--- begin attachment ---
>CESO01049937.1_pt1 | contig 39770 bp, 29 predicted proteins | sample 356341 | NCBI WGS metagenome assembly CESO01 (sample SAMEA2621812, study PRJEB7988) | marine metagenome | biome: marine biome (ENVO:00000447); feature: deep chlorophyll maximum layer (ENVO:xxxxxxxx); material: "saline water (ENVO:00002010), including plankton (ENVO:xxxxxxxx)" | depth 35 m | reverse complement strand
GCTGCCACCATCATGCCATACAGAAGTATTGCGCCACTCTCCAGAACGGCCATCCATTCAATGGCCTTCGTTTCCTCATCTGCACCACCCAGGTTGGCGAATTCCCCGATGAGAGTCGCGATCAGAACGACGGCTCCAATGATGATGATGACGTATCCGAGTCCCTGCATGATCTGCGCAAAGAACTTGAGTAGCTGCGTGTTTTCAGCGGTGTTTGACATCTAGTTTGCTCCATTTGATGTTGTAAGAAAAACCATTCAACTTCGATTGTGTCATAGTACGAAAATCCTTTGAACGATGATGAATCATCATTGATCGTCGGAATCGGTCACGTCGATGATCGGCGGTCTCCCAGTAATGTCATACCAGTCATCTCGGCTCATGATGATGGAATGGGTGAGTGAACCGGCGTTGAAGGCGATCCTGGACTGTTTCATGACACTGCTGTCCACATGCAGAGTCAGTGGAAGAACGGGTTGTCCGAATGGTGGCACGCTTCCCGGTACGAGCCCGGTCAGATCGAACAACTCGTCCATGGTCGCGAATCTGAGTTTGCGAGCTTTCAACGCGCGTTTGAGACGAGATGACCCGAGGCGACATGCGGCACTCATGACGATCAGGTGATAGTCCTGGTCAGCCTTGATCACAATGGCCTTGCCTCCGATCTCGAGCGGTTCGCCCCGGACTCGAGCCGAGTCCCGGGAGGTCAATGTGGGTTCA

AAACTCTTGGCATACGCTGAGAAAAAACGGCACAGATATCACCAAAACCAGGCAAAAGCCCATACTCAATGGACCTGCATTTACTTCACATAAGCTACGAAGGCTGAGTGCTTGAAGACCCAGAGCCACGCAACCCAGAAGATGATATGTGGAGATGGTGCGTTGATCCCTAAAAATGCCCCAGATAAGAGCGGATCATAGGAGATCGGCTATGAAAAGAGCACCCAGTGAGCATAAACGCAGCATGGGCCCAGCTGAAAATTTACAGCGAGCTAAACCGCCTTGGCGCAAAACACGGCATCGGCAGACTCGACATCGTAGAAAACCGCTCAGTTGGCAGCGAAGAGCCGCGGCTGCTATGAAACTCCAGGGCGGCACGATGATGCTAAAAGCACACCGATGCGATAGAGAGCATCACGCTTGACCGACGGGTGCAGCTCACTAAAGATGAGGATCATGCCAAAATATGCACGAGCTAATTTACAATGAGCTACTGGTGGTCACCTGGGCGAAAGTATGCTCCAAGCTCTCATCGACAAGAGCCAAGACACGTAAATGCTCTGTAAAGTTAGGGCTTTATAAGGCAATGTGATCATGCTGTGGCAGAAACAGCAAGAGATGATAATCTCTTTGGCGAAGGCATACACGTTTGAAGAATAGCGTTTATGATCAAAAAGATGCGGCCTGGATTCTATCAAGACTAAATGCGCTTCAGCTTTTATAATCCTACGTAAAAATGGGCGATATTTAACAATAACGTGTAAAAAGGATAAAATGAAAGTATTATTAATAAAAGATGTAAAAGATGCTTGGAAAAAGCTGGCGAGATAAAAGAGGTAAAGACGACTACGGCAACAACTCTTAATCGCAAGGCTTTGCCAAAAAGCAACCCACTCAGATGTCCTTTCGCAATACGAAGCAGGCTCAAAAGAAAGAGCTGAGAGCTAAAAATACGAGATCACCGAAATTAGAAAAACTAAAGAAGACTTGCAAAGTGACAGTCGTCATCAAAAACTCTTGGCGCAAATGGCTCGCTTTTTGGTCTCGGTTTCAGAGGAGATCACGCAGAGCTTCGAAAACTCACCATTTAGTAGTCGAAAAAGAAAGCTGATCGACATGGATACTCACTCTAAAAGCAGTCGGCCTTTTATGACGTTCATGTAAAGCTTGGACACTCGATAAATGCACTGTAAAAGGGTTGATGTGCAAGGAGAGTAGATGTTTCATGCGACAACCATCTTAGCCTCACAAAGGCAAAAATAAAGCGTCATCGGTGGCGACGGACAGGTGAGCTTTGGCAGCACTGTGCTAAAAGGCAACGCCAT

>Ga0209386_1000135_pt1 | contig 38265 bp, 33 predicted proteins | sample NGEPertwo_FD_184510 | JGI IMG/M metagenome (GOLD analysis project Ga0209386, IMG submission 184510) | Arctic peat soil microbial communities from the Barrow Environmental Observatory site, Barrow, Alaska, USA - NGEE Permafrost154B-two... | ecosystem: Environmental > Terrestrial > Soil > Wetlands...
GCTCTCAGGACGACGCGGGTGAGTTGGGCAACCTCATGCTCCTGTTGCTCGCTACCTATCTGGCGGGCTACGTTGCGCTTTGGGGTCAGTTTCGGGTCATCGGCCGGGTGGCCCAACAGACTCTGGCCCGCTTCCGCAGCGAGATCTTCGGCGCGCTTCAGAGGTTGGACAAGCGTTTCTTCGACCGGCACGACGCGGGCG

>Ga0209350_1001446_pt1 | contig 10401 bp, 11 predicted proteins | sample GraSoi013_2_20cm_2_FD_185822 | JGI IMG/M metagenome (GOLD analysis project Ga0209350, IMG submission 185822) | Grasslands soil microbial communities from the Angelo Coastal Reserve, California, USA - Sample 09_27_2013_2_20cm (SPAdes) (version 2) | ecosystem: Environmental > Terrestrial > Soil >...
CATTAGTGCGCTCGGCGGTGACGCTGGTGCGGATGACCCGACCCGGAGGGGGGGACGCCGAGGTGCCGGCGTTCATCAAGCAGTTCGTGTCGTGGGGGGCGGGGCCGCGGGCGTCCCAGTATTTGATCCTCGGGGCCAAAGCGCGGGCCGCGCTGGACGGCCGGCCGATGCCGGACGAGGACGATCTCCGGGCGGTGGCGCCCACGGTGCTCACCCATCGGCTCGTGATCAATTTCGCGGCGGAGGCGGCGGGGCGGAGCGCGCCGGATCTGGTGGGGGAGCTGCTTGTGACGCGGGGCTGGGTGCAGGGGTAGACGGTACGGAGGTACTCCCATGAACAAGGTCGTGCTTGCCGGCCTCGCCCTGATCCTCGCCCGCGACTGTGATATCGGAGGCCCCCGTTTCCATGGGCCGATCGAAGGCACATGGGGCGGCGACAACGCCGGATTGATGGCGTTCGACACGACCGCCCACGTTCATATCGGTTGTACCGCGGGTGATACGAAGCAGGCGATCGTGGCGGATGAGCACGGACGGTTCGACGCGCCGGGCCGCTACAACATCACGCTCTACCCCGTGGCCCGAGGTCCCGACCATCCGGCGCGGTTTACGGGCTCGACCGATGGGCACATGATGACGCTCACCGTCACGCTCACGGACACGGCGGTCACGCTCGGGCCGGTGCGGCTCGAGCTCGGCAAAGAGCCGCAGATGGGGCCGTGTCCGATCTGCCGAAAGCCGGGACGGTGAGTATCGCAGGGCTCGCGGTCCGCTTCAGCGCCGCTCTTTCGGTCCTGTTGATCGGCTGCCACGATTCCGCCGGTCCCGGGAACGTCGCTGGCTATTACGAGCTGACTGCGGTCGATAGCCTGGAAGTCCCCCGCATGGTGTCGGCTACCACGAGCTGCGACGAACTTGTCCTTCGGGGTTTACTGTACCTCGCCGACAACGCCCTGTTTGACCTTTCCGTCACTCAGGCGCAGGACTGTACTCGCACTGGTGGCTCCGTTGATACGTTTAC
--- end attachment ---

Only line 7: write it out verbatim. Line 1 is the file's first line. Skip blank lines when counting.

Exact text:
CATTAGTGCGCTCGGCGGTGACGCTGGTGCGGATGACCCGACCCGGAGGGGGGGACGCCGAGGTGCCGGCGTTCATCAAGCAGTTCGTGTCGTGGGGGGCGGGGCCGCGGGCGTCCCAGTATTTGATCCTCGGGGCCAAAGCGCGGGCCGCGCTGGACGGCCGGCCGATGCCGGACGAGGACGATCTCCGGGCGGTGGCGCCCACGGTGCTCACCCATCGGCTCGTGATCAATTTCGCGGCGGAGGCGGCGGGGCGGAGCGCGCCGGATCTGGTGGGGGAGCTGCTTGTGACGCGGGGCTGGGTGCAGGGGTAGACGGTACGGAGGTACTCCCATGAACAAGGTCGTGCTTGCCGGCCTCGCCCTGATCCTCGCCCGCGACTGTGATATCGGAGGCCCCCGTTTCCATGGGCCGATCGAAGGCACATGGGGCGGCGACAACGCCGGATTGATGGCGTTCGACACGACCGCCCACGTTCATATCGGTTGTACCGCGGGTGATACGAAGCAGGCGATCGTGGCGGATGAGCACGGACGGTTCGACGCGCCGGGCCGCTACAACATCACGCTCTACCCCGTGGCCCGAGGTCCCGACCATCCGGCGCGGTTTACGGGCTCGACCGATGGGCACATGATGACGCTCACCGTCACGCTCACGGACACGGCGGTCACGCTCGGGCCGGTGCGGCTCGAGCTCGGCAAAGAGCCGCAGATGGGGCCGTGTCCGATCTGCCGAAAGCCGGGACGGTGAGTATCGCAGGGCTCGCGGTCCGCTTCAGCGCCGCTCTTTCGGTCCTGTTGATCGGCTGCCACGATTCCGCCGGTCCCGGGAACGTCGCTGGCTATTACGAGCTGACTGCGGTCGATAGCCTGGAAGTCCCCCGCATGGTGTCGGCTACCACGAGCTGCGACGAACTTGTCCTTCGGGGTTTACTGTACCTCGCCGACAACGCCCTGTTTGACCTTTCCGTCACTCAGGCGCAGGACTGTACTCGCACTGGTGGCTCCGTTGATACGTTTAC